Dear Alice,

I had a busy week. I had a wedding one night, a bar mitzvah another night, and went away for Shabbos. I was so proud of how well I did through all these challenges. I didn’t touch cake or desserts, hardly had any challah, was careful with my portion sizes, and generally felt like I was really watching myself. I was so excited for my weigh-in, as I was sure I lost three pounds this week. Yet, when I got on the scale, it showed that I had stayed the same. I am so upset. What was the point of all that work if I was just going to stay the same?!


Surprised and Disappointed

Dear Surprised and Disappointed,

Wow! I really do feel your frustration. This is common: when someone has a week full of simchas, vacations, or other challenges they feel that the scale should reflect how hard they worked. Meaning, if you were fighting temptation all week, the expectation might be that instead of losing the typical 1 or 2 pounds, you should be down 3 or 4 pounds!

Unfortunately, the scale doesn’t work that way. Your nutrition counselor definitely appreciates all the hard work that you put in, but the scale only knows what you actually ate, not how hard you worked. And although you may have chosen very well considering the difficult situations you were in, you may not have been as “on-plan” as you think you were.

For example, you may have been eating late meals, which is not great for weight loss and is not recommended on our plan. You also may not have had the proper portion sizes and the food may have been prepared differently than you would have done it at home.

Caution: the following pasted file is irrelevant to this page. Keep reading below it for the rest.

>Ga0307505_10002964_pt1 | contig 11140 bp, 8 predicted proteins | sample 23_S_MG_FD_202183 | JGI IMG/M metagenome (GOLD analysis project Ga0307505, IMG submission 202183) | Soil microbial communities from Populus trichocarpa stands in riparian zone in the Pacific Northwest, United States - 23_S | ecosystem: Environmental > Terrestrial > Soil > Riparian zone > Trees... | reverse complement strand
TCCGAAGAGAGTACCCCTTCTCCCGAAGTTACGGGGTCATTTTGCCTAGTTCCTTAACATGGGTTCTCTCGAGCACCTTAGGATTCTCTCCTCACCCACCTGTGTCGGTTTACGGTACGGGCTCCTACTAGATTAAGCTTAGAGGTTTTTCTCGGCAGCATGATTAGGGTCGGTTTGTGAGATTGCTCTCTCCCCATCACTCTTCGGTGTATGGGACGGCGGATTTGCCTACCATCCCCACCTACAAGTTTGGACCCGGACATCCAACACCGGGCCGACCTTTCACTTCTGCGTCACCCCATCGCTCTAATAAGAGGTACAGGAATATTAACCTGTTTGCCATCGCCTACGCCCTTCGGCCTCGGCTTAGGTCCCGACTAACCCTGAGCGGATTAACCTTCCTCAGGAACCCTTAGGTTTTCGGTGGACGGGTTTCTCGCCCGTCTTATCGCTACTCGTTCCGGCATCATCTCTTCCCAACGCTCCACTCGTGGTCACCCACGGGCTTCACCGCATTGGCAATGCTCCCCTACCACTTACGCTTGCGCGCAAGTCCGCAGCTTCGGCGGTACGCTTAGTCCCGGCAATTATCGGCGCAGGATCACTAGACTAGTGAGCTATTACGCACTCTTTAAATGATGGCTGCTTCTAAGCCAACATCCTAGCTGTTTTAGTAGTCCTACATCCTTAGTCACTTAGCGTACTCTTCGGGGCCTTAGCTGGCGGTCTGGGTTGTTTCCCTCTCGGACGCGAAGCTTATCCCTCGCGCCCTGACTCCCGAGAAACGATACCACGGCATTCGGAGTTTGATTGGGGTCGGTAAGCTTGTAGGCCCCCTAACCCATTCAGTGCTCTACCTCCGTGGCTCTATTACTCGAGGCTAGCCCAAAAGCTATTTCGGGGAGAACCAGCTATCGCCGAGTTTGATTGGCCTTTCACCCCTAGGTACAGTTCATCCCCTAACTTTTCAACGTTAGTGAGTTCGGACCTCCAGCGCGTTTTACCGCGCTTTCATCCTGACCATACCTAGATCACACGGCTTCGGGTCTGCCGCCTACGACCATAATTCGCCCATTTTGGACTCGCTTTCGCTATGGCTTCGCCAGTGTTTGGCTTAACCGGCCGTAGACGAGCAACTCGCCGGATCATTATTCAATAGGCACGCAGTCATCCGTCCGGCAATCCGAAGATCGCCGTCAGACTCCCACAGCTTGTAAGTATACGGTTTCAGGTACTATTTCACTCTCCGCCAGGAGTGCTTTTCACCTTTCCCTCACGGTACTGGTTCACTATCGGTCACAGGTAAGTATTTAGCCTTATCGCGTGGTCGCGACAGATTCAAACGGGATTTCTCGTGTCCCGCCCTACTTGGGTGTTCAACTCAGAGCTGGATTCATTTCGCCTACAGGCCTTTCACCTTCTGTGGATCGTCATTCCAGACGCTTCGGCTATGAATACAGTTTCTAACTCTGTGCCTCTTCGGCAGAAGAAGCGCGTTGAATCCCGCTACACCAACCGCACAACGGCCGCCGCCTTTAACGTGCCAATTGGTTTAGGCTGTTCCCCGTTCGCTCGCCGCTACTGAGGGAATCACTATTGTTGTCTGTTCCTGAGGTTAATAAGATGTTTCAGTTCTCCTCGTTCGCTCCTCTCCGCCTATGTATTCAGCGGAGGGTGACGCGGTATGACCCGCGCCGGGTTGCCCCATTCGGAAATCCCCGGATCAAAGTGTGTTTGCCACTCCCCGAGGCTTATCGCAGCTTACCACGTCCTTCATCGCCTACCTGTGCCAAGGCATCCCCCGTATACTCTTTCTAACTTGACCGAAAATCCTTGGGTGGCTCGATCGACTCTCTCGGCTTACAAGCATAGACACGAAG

Therefore, in a week filled with simchas, you may want to adjust your expectations, with the goal being just to maintain your weight and not necessarily to lose. Do not despair! Had you not been watching carefully, you may have even gained a pound or two over the week, which would be even more disappointing and more of a setback. Always keep in mind that if you have a busy week full of yom tov meals or simchas, it is okay to just maintain your weight.

On the other hand, if your lifestyle is such that you really have nightly simchas week after week, you may need to make the decision to eat at home rather than try to choose well at each simcha. Depending on your lifestyle and how often you are out at night, as well as how much weight you have to lose, eating before the simcha may be necessary, and should be discussed with your nutrition counselor.

Good Luck!


Alice Harrosh is a nutrition counselor and manager at Nutrition by Tanya with 11 locations, including one in Five Towns right near Elderd Lane. Alice knows that making healthy choices is not always easy as she has been through the struggle herself. As an optimistic person, Alice’s favorite quote is: “It’s never too late to start eating better. If you have a bad morning, make it a better afternoon.” For more information on Nutrition by Tanya or the TAP (Tanya-approved products) food line, please visit or call 844-Tanya-Diet. For daily tips and inspiration, you may follow @nutritionbytanya on Instagram.


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